Careers In Art: Pamela Irving
Term: 3 Year: 2004
Pamela is perhaps best known for her irreverent and quirky work such as the public commission Larry La Trobe the bronze dog in the City Square. Pamela Irving is an artist using bronze, ceramic, mosaic and more recently printmaking. Pamela has been a full time artist for 22 years in which time she has participated in over a hundred group exhibitions and held many solo exhibitions in Australia and overseas. Her works are included in Municipal collections, University and School collections as well as Regional Galleries, Artbank and The Museum Victoria as well as significant corporate and private collections.
Q: At what age did you decide to make a career from visual arts?
A: When I was studying at Melbourne State College after completing HSC in 1978. I found the lecturers’ own art works so inspiring, but teaching was something to fall back on.
Q: Do you come from a creative family?
A: Yes, my brother teaches art in Hamilton and both my parents are artistic. My father’s background is in advertising and he loves making furniture. My mother is also very creative. They always encouraged John and me to make things.
Q: Did you ever teach? If so where and for how many years?
A: I graduated in 1982 and started my Master’s in 1983. I taught tertiary students for 12 years, 6-9 hours a week in sessional work at RMIT, Monash and Melbourne State College.
Q: What is your favourite medium to work with?
A: Mosaics, combined with hand made clay work.
Q: Do you enjoy working with students in your capacity as artist in residence?
A: Yes, particularly the younger students; they make you change the way you approach things.
Q: What effect has the computer age had on your work?
A: The Internet is so important to me as I work by myself and I can contact other artists around the world. E Bay has made a huge difference as I can buy materials for my work instead of going around Opportunity Shops looking for things I can use in my work. I use the Internet for research and finding out about new materials.
Q: What are some of the negative aspects of your job?
A: Being by myself. You need to be a very motivated person to work by yourself. Financially not very lucrative; for the first 10 years I lived with constant uncertainty of not knowing where or what the next job would be. From 1992, after the commission of Larry in the city square, I have had ongoing work to keep me busy.
Q: What is something you would love to do that you haven’t already done?
A: Design a kids’ playground. It would have wacky big sculptures for the children to play around.
Q: How would you describe your first solo exhibition?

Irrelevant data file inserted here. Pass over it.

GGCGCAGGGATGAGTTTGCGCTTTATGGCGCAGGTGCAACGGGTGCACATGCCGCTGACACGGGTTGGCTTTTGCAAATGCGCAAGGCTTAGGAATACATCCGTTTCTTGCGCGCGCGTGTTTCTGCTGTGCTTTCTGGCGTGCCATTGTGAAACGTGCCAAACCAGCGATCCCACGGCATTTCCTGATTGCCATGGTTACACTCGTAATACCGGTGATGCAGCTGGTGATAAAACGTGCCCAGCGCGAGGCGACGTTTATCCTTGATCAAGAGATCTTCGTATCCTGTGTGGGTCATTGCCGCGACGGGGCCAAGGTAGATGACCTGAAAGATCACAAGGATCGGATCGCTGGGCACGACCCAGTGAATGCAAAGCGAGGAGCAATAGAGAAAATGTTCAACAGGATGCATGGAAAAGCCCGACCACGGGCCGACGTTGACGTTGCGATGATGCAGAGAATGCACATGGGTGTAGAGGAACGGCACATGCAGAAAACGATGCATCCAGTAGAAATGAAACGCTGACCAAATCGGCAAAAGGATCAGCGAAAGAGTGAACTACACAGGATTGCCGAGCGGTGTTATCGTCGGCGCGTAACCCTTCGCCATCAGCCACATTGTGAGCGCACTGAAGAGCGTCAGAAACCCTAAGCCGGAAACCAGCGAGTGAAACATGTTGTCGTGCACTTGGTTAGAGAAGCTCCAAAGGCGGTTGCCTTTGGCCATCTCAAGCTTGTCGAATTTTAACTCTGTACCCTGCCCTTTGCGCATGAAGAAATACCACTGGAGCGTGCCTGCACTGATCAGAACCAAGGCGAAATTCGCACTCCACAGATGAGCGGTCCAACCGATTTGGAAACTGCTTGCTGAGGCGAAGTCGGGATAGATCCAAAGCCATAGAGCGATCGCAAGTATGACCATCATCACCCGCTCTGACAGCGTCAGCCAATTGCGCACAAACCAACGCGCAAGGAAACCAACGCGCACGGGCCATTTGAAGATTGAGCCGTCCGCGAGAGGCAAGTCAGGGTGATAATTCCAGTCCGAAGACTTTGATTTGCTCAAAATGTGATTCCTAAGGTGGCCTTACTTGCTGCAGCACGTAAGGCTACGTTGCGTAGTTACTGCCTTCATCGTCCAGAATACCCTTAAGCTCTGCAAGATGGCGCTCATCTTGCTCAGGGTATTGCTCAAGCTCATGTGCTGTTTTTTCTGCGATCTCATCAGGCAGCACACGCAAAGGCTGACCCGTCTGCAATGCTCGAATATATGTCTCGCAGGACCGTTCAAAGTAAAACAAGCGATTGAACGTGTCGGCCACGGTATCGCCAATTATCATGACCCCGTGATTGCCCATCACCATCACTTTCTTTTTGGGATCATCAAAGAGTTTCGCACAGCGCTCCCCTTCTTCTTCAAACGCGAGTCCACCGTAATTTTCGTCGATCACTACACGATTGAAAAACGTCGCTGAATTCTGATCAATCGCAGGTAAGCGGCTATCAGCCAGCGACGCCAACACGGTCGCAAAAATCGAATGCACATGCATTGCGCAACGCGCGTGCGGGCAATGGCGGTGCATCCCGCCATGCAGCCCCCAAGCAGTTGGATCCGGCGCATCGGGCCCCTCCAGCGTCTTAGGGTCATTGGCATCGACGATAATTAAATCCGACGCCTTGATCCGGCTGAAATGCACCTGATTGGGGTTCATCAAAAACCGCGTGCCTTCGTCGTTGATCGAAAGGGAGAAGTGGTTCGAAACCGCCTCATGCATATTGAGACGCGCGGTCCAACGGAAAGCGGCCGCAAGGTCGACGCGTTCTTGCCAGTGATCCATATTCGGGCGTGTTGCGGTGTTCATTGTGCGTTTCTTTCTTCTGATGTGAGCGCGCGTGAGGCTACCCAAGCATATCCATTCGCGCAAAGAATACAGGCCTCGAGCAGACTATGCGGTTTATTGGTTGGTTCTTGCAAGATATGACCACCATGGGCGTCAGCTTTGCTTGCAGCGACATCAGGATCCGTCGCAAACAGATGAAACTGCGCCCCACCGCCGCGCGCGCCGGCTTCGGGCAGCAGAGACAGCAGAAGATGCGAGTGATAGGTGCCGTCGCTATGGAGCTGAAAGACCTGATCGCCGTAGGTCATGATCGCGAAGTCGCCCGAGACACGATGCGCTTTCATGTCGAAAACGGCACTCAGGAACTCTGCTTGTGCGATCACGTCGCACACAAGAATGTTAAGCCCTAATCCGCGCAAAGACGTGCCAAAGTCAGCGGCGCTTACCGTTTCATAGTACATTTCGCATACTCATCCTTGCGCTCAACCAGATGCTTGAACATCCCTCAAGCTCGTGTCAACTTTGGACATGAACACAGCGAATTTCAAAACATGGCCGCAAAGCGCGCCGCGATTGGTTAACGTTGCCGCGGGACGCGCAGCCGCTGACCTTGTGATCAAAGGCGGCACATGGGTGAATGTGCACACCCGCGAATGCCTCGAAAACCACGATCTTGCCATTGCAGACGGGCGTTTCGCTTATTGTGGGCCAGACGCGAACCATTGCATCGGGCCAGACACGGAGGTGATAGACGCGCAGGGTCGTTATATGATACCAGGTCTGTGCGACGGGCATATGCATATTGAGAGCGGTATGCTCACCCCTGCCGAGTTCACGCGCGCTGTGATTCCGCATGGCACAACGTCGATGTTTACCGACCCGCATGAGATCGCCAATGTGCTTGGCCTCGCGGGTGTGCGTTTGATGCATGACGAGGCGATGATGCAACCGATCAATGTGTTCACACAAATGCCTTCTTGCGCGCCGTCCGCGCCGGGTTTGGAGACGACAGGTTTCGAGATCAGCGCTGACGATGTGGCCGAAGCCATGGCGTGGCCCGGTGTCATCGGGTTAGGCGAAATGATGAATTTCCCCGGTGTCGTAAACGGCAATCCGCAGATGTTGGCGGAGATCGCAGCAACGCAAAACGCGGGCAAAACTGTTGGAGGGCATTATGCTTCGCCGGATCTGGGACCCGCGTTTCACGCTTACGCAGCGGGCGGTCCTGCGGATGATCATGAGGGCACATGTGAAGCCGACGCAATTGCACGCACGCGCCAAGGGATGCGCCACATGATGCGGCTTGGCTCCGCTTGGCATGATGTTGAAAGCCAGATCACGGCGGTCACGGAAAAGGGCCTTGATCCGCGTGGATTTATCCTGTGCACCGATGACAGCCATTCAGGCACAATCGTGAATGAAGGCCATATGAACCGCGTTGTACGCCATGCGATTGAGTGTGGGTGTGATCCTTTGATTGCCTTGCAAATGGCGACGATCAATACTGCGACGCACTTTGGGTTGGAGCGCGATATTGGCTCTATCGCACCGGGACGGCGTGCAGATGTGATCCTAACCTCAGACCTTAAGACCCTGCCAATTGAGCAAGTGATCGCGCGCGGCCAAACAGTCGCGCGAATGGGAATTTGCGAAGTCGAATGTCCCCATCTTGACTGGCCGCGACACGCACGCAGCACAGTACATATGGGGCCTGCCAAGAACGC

A: Fantastic! It was a sell-out show in 1981, which I shared with my brother John. I was a 3rd Year student at Melbourne State College.
Q: Where do you get most of your inspiration?
A: Lots of sources: I subscribe to magazines such as Raw Vision and Art Brut; the Internet; travelling (I love Pacific Island art work). I also love revisiting Picasso and other artists I studied.
Q: What fellow artist has most influenced you?
A: Nek Chand, an Indian guy in his late 70s, who has created a 25 acre sculpture park in Chandigarh near Delhi. I went to visit him in 1999 and saw this adult playground.
Q: What’s your favourite piece of work to date?
A: A ceramic piece I based on Arthur Boyd’s Three Shearers playing for a bride. I wrote to him and asked for his permission to appropriate the work. He sent me an ‘aerogram’ giving me that permission. I still have the ‘aerogram’ and treasure it as the only original Arthur Boyd I am likely to own.
Q: What is your favourite piece of clothing in your wardrobe?
A: My Levi’s, I live in my Levi’s.
Q: Who would you most like to sit next to on a flight to Europe?
A: John Maizels, the editor of Raw Vision; he travels the world visiting untrained artists, and artists who are true ‘outsiders’.
Q: If you were speaking to a secondary school student who was showing interest in following in your footsteps, what advice would you give them?
A: You need to be happy to work by yourself. Cope with the isolation of being by yourself.
– You need basic Business skills to deal with the likes of the GST which art school doesn’t teach you. Art school is unrelated to the real world.
– Make stuff you are really happy with and not be market driven as the market will catch up with you.
– Be open to diversifying. I diversified into Prints for commercial reasons but also to relieve my back of the heavy-duty work involved in my art works.
Pamela is currently making a series of doll like mosaic figures for her next solo exhibition "Treading the Boards" beginning at the Shepparton Art Gallery on 10th September 2004— 10th October 2004, and 6th November 2004—30th January 2005 at Geelong Art Gallery.
The International Mosaic Conference will be held at the Australian Catholic University in Melbourne, beginning on October 27th 2004. www.mosaic-international.com
Pamela Irving will be conducting a hands-on workshop for Zart Art in Term 4, Wednesday October 20th 2004 9.20am -3pm, which will be advertised in the Term 4 Zart Extra and on the website www.zartart.com